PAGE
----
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ON FAITH & MEDIA View Comments

The Internship

By
John P. McCarthy
Source: Catholic News Service


Owen Wilson and Vince Vaughn star in a scene from the movie "The Internship."
Director Shawn Levy's comedy "The Internship" (Fox) has a topical premise along with two likable stars. Humor and inventiveness, on the other hand, are in short supply.

Adding insult to comedic injury, the belabored effort has enough bad language and offensive material to cancel out its pertinent message concerning the virtues of adaptability and perseverance, especially during a difficult economic period.

Vince Vaughn and Owen Wilson play Billy McMahon and Nick Campbell, middle-aged watch salesmen who suddenly find themselves unemployed and with little to show for their years of enthusiastic peddling. Evidently, now that most everybody carries an electronic device that displays the time, the demand for watches has cratered.

Moreover, Billy and Nick may be skilled shills, yet their computer illiteracy makes them virtual dinosaurs in the digital age.

At a loss for how to carry on professionally and personally, they apply for the highly competitive internship program at corporate giant Google. It's the domain of tech-savvy college-age kids, but Billy and Nick are chosen for diversity's sake -- precisely because they don't fit the typical profile.

Arriving at Google's Silicon Valley campus, the duo bands together with three socially awkward whizzes in a competition to see which team of interns will be offered paying jobs at summer's end.

Essentially a long advertisement for Google, "The Internship" is rarely laugh-out-loud funny and is chock-full of inevitabilities. These include a plethora of movie references, a rollicking sports sequence, romance for Nick -- who woos Dana Sims (Rose Byrne), a senior Google employee -- and a night on the town that enables the old dogs to show the young pups how to party.

Working from a script by Vaughn and Jared Stern, Levy strains to wring humor from the generational and cultural divides that separate Billy and Nick from the other wannabe "Googlers."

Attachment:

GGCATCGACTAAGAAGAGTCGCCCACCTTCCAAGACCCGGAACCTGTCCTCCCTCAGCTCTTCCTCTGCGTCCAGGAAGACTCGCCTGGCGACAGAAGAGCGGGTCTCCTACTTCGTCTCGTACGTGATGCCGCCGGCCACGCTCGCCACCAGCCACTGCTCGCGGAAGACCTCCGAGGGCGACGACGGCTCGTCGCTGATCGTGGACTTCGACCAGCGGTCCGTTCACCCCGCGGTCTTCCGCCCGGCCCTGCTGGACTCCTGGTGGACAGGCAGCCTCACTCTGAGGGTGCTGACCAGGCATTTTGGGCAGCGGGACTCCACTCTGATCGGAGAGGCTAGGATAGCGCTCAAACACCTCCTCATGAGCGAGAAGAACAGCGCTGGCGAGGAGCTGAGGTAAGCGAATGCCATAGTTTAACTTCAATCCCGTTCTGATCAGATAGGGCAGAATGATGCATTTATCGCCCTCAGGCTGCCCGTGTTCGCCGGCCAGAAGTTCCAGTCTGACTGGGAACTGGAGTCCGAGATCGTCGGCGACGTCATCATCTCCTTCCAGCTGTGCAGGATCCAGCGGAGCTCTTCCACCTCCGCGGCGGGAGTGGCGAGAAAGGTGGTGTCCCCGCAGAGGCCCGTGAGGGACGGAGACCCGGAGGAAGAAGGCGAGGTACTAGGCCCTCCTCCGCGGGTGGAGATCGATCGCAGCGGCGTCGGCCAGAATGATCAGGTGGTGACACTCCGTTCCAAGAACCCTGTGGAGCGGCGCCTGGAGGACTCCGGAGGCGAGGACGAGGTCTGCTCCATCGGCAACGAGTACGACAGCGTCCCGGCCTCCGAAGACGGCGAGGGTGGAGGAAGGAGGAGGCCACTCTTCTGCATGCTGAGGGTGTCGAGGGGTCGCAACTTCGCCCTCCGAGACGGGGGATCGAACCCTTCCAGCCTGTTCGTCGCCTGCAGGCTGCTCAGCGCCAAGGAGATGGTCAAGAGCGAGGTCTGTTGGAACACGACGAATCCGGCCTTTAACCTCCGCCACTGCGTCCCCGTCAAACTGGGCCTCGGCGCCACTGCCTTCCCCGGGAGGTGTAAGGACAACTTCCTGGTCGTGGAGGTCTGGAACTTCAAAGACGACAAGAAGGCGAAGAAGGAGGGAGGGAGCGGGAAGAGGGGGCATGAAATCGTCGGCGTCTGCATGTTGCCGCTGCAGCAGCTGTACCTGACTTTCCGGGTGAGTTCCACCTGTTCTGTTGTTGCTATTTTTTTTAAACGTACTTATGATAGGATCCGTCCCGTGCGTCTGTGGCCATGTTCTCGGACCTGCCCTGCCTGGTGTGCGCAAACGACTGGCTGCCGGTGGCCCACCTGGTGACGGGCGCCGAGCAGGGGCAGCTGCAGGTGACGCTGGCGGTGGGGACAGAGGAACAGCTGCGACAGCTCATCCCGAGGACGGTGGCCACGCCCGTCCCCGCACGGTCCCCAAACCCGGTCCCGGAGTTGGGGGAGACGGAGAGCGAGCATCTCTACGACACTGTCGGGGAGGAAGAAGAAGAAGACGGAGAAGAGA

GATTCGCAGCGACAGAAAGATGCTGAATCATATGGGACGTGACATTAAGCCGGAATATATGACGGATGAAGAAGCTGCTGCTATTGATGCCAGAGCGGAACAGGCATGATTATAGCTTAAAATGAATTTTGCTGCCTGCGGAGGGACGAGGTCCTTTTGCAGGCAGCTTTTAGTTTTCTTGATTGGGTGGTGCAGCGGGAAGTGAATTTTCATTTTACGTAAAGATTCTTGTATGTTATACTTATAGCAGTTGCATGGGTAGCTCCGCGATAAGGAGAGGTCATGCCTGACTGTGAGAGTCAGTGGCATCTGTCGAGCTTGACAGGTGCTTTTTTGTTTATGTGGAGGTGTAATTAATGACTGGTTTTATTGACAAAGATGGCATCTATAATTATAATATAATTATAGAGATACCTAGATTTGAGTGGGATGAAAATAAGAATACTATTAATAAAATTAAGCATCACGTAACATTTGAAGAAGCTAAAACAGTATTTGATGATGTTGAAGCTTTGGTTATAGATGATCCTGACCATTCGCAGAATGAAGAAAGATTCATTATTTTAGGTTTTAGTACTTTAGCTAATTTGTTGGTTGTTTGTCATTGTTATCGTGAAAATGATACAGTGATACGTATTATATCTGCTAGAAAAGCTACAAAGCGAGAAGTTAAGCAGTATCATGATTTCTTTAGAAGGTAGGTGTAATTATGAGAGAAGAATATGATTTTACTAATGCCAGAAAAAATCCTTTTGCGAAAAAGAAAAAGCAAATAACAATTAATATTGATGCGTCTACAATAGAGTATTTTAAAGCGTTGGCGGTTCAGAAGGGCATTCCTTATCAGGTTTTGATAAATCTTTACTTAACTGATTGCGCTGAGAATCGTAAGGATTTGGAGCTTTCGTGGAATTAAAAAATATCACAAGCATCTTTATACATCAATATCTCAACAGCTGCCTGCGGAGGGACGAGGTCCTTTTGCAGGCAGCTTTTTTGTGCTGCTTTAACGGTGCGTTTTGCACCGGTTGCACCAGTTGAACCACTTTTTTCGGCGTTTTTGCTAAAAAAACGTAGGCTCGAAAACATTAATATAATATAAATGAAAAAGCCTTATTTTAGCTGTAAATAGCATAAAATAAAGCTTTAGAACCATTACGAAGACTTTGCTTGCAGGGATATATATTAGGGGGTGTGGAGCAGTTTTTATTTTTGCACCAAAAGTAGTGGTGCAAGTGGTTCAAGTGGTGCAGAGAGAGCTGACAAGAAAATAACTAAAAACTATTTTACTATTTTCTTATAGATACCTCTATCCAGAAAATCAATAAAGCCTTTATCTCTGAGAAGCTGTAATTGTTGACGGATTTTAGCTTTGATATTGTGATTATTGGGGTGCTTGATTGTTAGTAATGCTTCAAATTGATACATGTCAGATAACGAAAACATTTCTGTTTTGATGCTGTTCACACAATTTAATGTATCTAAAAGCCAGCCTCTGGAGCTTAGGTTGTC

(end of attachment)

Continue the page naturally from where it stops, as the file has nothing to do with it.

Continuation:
The movie is partially redeemed by its upbeat message about self-actualization in the face of rampant obsolescence caused by seismic shifts in the economic landscape. Were it not for the steady stream of vulgarity and off-color references, it could serve as a guide to successful career reinvention.

That said, Vaughn and Wilson are among the most appealing of the many actors routinely portraying children in grown men's bodies. A cameo by Will Ferrell, the poster boy for sophomoric screen antics, is a reminder of how much cruder "The Internship" might have been.

Technology may be advancing by leaps and bounds -- and, ideally, the workforce along with it -- but film comedies seem stuck in the Stone Age.

The film contains an implied premarital encounter, several uses of profanity, at least one rough term, frequent crude and crass language, considerable innuendo and passing approval of a same-sex relationship. The Catholic News Service classification is L -- limited adult audience, films whose problematic content many adults would find troubling. The Motion Picture Association of America rating is PG-13 -- parents strongly cautioned. Some material may be inappropriate for children under 13.

*****
John P. McCarthy is a guest reviewer for Catholic News Service.



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Joseph of Cupertino: Joseph is most famous for levitating at prayer.
<p>Already as a child, Joseph showed a fondness for prayer. After a short career with the Capuchins, he joined the Conventuals. Following a brief assignment caring for the friary mule, Joseph began his studies for the priesthood. Though studies were very difficult for him, Joseph gained a great deal of knowledge from prayer. He was ordained in 1628.
</p><p>Joseph’s tendency to levitate during prayer was sometimes a cross; some people came to see this much as they might have gone to a circus sideshow. Joseph’s gift led him to be humble, patient and obedient, even though at times he was greatly tempted and felt forsaken by God. He fasted and wore iron chains for much of his life.
</p><p>The friars transferred Joseph several times for his own good and for the good of the rest of the community. He was reported to and investigated by the Inquisition; the examiners exonerated him.
</p><p>Joseph was canonized in 1767. In the investigation preceding the canonization, 70 incidents of levitation are recorded.</p> American Catholic Blog Lord, help me to spread your fragrance wherever I go. Let me preach you without preaching, not by words but by my example, by the catching force, the sympathetic influence of what I do, the evident fullness of the love my heart bears for you. –Cardinal Newman

 
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